Editorial

CORONAVIRUS

Covid-19, the new abnormal of Kenya

Doubts on numbers, uncertainty of vaccinations

08-07-2021 by Freddie del Curatolo

In the field of health emergencies, Kenya seems, as the old adage goes, to have left the old road for the new one, before even knowing what it will find, but above all without having completed the previous route properly.
Let us be clearer: the pandemic has obviously and unfortunately not yet died down in the country, even if with every arrival of a variant there are cries of danger of a terrible wave and fortunately this does not happen. In the meantime, however, there are daily cases, a few deaths, and for some time now there has been a growing awareness that many people are dying of Covid-19 and are neither aware of it nor checked.
Funerals must in any case be conducted within 72 hours of the dear departed's death, and there is not always the availability to carry out a swab. Not least because the results may come after the burial anyway, so it is too late to isolate relatives and friends who have gathered at the funeral (although it would never be too late to give everyone a good safety swab).
In reality, as reported by the CDC, there are fewer and fewer tests available, and this is also shown by the Ministry of Health's data, from which smaller, partial and guiltily delayed data inevitably come. In the daily count of deaths, for example, data from April and May (!) are reported (and the Ministry honestly reports this). Not to mention cures, the dynamics of which are not understood and which do not seem to comply with the standards required by the World Health Organisation. In practice, most of the time, since the patients concerned are asymptomatic, the average time allowed for recovery has expired and there is no obligation to take a second swab.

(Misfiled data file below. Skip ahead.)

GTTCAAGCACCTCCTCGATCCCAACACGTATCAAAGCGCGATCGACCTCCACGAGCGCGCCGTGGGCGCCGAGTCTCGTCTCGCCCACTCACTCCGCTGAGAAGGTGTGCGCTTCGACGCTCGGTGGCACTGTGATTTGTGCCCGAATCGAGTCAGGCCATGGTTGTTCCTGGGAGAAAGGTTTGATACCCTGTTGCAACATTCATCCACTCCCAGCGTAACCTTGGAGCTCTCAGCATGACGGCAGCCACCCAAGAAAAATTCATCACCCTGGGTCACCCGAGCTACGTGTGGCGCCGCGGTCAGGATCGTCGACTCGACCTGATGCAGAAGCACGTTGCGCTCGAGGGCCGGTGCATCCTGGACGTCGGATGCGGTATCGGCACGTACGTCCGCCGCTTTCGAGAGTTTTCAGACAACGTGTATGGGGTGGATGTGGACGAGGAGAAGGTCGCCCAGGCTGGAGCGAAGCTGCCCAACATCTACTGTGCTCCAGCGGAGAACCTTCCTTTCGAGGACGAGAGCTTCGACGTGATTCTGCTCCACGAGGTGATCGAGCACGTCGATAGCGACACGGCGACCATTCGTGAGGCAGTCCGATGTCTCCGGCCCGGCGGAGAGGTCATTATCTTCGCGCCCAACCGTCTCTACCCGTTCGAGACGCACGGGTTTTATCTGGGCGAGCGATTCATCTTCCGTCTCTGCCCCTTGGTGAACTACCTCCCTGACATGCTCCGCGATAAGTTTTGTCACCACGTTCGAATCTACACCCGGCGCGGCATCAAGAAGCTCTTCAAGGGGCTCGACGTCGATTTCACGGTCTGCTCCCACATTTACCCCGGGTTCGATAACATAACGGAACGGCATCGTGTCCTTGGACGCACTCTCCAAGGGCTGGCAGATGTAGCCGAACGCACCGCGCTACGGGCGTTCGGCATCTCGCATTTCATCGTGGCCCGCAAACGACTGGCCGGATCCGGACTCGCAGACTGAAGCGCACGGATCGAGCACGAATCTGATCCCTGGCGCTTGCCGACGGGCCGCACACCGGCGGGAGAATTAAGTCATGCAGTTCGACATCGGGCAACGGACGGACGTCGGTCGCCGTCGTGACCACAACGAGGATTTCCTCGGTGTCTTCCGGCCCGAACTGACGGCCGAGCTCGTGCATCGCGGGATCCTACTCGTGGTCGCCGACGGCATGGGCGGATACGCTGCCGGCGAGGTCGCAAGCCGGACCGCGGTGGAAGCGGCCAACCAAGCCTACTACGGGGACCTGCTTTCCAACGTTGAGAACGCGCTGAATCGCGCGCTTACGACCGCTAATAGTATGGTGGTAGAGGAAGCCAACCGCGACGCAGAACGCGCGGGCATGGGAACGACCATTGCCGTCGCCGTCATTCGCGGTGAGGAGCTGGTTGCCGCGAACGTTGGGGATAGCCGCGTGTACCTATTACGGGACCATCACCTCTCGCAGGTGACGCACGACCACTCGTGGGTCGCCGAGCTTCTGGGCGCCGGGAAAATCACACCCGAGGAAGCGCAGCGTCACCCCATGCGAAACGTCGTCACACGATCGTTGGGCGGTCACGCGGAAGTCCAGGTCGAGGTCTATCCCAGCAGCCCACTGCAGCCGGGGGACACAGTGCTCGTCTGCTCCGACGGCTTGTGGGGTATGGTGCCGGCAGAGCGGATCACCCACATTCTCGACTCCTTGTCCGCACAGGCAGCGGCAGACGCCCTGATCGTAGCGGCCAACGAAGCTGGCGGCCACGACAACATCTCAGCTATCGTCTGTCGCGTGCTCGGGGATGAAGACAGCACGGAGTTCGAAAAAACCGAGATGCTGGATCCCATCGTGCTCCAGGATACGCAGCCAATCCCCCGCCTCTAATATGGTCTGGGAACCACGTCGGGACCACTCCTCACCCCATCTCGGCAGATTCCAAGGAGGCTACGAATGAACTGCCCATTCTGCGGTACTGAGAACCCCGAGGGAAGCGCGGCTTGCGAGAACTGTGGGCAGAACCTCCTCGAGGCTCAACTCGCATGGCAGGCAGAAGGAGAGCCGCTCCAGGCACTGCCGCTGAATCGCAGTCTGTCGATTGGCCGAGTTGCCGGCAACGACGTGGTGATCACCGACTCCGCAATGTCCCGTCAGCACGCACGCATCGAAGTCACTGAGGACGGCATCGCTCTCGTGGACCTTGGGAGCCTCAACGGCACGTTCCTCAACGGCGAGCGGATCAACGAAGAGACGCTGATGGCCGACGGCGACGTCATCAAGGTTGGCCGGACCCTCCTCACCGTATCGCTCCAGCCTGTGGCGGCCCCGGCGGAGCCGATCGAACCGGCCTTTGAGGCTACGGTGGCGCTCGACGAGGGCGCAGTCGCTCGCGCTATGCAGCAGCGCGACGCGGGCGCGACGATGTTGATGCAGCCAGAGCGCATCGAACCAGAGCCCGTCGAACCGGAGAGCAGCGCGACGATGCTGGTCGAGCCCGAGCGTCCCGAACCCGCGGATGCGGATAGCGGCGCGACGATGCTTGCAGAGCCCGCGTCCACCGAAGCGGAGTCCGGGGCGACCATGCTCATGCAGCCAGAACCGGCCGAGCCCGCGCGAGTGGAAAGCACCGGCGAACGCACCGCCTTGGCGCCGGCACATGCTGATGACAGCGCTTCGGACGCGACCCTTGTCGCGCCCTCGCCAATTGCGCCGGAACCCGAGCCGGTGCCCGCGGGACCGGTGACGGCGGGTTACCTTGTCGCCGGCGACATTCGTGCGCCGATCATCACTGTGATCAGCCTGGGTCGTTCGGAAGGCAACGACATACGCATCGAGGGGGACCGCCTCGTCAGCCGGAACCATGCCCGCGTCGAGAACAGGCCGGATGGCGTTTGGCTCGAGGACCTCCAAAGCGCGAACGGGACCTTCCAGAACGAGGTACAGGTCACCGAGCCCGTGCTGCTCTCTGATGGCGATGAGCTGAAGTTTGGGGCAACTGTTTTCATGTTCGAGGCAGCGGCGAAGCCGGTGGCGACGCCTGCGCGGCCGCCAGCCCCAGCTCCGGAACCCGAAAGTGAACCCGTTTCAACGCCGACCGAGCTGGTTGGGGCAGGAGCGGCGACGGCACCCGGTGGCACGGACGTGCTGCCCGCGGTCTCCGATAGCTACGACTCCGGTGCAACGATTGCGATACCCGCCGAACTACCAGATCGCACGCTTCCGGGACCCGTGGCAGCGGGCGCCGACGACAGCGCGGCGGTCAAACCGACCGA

So what should we do, given that everyday life is now marked by numbers that make little sense and that there are always very few symptomatic patients and it is easier for them to pass on before they even know they are positive and for asymptomatic patients to heal on their own?
It's simple: go straight to phase two, the search for vaccines, with a view to preparing a campaign that can produce different results from the first four months since the first Covishield-AstraZeneca doses arrived in Nairobi from India last March.
Since then, after injecting the first vaccine to government employees who were obliged to do so (teachers, police officers, employees of state and county offices), the response of the 'over 58' voluntarily called to immunise themselves has been very bland, so much so that the Department of Health in recent days has announced that it has not yet vaccinated 2% of the population.
Hope therefore lies in the vaccines. President Kenyatta, in his last speech to the nation, announced the arrival of 13 million Johnson & Johnson vaccines by August, while Pfizer is also moving to provide the country with more doses through the Covax programme.
It will probably be open to all categories, leaving out minors, and the vaccines purchased by the government will also be available in private facilities, to return part of the investment.
The rest is the uncertainty of the new path within the general uncertainty.
What is certain is that for now, fortunately, the massacre, as the return of tourism and a normal life in the country where there is less attention, because normality is an optional extra, is still postponed to a date to be determined.

TAGS: vaccini kenyacovid-19 kenya

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